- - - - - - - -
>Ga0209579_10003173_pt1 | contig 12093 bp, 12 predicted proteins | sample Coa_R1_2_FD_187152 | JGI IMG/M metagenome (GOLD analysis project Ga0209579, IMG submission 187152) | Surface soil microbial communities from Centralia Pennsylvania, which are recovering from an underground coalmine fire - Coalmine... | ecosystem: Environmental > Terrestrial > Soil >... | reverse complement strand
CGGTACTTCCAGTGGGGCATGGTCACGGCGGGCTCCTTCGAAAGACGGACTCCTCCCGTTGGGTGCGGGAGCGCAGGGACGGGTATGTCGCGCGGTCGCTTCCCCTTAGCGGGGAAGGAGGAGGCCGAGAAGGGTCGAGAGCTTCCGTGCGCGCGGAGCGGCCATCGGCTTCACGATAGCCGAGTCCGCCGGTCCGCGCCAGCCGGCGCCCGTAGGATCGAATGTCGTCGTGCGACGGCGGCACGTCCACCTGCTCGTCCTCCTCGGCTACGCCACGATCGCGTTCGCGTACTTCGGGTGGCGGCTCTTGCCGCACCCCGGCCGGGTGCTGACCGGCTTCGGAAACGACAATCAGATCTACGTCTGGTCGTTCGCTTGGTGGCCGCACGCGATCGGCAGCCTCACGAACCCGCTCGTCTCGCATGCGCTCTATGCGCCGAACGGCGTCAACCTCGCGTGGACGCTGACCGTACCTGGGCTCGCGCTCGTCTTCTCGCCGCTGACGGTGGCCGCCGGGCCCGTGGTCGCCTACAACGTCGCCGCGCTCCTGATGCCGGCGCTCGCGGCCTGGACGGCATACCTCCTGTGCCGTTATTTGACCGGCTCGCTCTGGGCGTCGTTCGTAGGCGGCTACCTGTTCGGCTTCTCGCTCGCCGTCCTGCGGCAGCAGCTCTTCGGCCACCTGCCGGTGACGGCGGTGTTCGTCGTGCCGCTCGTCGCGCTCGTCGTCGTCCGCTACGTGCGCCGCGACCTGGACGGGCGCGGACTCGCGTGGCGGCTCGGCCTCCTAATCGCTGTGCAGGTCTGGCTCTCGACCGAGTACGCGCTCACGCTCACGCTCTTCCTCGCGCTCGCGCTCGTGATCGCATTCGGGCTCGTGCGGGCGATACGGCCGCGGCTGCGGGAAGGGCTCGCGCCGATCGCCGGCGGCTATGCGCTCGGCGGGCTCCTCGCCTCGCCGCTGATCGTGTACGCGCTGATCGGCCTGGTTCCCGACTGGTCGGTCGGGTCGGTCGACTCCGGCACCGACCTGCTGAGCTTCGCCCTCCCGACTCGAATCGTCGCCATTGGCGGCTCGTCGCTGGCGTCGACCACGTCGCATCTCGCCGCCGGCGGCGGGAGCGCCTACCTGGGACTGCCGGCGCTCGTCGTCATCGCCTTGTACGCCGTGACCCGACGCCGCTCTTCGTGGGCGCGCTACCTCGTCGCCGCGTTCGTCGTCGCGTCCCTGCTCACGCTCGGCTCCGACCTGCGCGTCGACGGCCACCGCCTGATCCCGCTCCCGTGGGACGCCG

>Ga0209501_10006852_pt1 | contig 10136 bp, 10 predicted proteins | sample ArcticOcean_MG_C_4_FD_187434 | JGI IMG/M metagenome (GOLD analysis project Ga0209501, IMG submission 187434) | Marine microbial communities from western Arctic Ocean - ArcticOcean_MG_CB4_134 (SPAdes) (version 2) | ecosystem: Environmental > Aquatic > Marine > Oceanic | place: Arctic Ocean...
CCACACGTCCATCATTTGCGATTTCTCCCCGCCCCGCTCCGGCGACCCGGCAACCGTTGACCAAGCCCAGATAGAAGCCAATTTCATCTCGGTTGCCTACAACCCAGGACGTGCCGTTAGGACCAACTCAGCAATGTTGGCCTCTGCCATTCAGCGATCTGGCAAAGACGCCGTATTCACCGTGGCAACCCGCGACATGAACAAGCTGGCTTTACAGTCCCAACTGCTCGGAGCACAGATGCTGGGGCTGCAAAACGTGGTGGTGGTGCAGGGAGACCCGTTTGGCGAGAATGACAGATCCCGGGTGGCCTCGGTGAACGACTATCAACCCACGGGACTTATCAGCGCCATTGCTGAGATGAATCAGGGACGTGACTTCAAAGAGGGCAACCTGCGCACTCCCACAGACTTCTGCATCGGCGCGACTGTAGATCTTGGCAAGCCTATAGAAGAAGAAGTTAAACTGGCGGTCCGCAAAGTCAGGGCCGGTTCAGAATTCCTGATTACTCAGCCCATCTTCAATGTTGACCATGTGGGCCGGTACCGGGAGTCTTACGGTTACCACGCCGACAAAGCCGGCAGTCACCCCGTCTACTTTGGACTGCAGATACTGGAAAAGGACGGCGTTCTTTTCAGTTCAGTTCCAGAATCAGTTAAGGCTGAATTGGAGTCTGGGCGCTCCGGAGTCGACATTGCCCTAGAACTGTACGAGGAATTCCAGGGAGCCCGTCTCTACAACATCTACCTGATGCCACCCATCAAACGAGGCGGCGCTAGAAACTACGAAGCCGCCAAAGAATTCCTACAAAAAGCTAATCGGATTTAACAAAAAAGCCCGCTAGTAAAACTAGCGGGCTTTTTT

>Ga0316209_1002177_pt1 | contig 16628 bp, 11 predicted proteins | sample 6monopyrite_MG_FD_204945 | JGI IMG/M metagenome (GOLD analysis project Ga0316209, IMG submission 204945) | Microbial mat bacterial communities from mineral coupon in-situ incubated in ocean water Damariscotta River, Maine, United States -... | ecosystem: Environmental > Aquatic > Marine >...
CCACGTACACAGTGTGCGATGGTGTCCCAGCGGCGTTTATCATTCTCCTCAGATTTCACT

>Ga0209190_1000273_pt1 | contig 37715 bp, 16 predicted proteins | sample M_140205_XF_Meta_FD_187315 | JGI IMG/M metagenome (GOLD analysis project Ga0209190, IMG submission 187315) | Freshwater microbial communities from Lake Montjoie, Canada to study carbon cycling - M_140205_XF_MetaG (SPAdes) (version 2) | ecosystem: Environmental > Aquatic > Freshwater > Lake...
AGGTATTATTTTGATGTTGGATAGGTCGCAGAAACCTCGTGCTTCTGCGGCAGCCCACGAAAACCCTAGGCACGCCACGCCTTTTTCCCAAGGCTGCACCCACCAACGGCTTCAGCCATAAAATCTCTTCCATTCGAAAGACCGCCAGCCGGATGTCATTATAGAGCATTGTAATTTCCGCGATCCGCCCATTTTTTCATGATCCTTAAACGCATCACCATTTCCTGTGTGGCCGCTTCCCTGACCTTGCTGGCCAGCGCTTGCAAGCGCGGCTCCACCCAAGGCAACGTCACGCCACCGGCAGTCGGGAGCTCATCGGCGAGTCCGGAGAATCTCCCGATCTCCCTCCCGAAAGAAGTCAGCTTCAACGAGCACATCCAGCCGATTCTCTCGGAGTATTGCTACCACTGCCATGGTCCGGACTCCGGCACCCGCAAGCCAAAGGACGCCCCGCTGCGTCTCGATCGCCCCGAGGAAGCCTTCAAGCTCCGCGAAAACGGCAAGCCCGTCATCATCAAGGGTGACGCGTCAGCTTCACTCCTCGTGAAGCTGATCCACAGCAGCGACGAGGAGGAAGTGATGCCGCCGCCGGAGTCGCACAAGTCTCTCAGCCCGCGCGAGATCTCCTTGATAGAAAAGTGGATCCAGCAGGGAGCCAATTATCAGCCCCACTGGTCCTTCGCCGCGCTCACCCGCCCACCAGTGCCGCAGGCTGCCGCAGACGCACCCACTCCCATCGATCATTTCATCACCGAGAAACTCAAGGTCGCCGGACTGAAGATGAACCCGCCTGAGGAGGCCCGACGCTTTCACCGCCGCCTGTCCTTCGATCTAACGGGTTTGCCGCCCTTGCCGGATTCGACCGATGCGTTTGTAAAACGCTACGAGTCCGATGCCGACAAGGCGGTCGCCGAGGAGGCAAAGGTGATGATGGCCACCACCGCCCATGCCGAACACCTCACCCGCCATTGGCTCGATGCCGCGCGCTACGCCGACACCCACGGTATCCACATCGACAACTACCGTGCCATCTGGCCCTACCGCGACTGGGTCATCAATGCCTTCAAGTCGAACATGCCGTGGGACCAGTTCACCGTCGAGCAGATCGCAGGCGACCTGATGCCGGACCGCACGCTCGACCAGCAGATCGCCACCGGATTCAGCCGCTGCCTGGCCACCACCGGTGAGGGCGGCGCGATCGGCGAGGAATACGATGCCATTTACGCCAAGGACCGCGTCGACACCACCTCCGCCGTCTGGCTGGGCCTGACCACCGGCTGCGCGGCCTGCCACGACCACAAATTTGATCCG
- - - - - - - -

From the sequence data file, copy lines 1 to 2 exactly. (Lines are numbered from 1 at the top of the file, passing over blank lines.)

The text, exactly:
>Ga0209579_10003173_pt1 | contig 12093 bp, 12 predicted proteins | sample Coa_R1_2_FD_187152 | JGI IMG/M metagenome (GOLD analysis project Ga0209579, IMG submission 187152) | Surface soil microbial communities from Centralia Pennsylvania, which are recovering from an underground coalmine fire - Coalmine... | ecosystem: Environmental > Terrestrial > Soil >... | reverse complement strand
CGGTACTTCCAGTGGGGCATGGTCACGGCGGGCTCCTTCGAAAGACGGACTCCTCCCGTTGGGTGCGGGAGCGCAGGGACGGGTATGTCGCGCGGTCGCTTCCCCTTAGCGGGGAAGGAGGAGGCCGAGAAGGGTCGAGAGCTTCCGTGCGCGCGGAGCGGCCATCGGCTTCACGATAGCCGAGTCCGCCGGTCCGCGCCAGCCGGCGCCCGTAGGATCGAATGTCGTCGTGCGACGGCGGCACGTCCACCTGCTCGTCCTCCTCGGCTACGCCACGATCGCGTTCGCGTACTTCGGGTGGCGGCTCTTGCCGCACCCCGGCCGGGTGCTGACCGGCTTCGGAAACGACAATCAGATCTACGTCTGGTCGTTCGCTTGGTGGCCGCACGCGATCGGCAGCCTCACGAACCCGCTCGTCTCGCATGCGCTCTATGCGCCGAACGGCGTCAACCTCGCGTGGACGCTGACCGTACCTGGGCTCGCGCTCGTCTTCTCGCCGCTGACGGTGGCCGCCGGGCCCGTGGTCGCCTACAACGTCGCCGCGCTCCTGATGCCGGCGCTCGCGGCCTGGACGGCATACCTCCTGTGCCGTTATTTGACCGGCTCGCTCTGGGCGTCGTTCGTAGGCGGCTACCTGTTCGGCTTCTCGCTCGCCGTCCTGCGGCAGCAGCTCTTCGGCCACCTGCCGGTGACGGCGGTGTTCGTCGTGCCGCTCGTCGCGCTCGTCGTCGTCCGCTACGTGCGCCGCGACCTGGACGGGCGCGGACTCGCGTGGCGGCTCGGCCTCCTAATCGCTGTGCAGGTCTGGCTCTCGACCGAGTACGCGCTCACGCTCACGCTCTTCCTCGCGCTCGCGCTCGTGATCGCATTCGGGCTCGTGCGGGCGATACGGCCGCGGCTGCGGGAAGGGCTCGCGCCGATCGCCGGCGGCTATGCGCTCGGCGGGCTCCTCGCCTCGCCGCTGATCGTGTACGCGCTGATCGGCCTGGTTCCCGACTGGTCGGTCGGGTCGGTCGACTCCGGCACCGACCTGCTGAGCTTCGCCCTCCCGACTCGAATCGTCGCCATTGGCGGCTCGTCGCTGGCGTCGACCACGTCGCATCTCGCCGCCGGCGGCGGGAGCGCCTACCTGGGACTGCCGGCGCTCGTCGTCATCGCCTTGTACGCCGTGACCCGACGCCGCTCTTCGTGGGCGCGCTACCTCGTCGCCGCGTTCGTCGTCGCGTCCCTGCTCACGCTCGGCTCCGACCTGCGCGTCGACGGCCACCGCCTGATCCCGCTCCCGTGGGACGCCG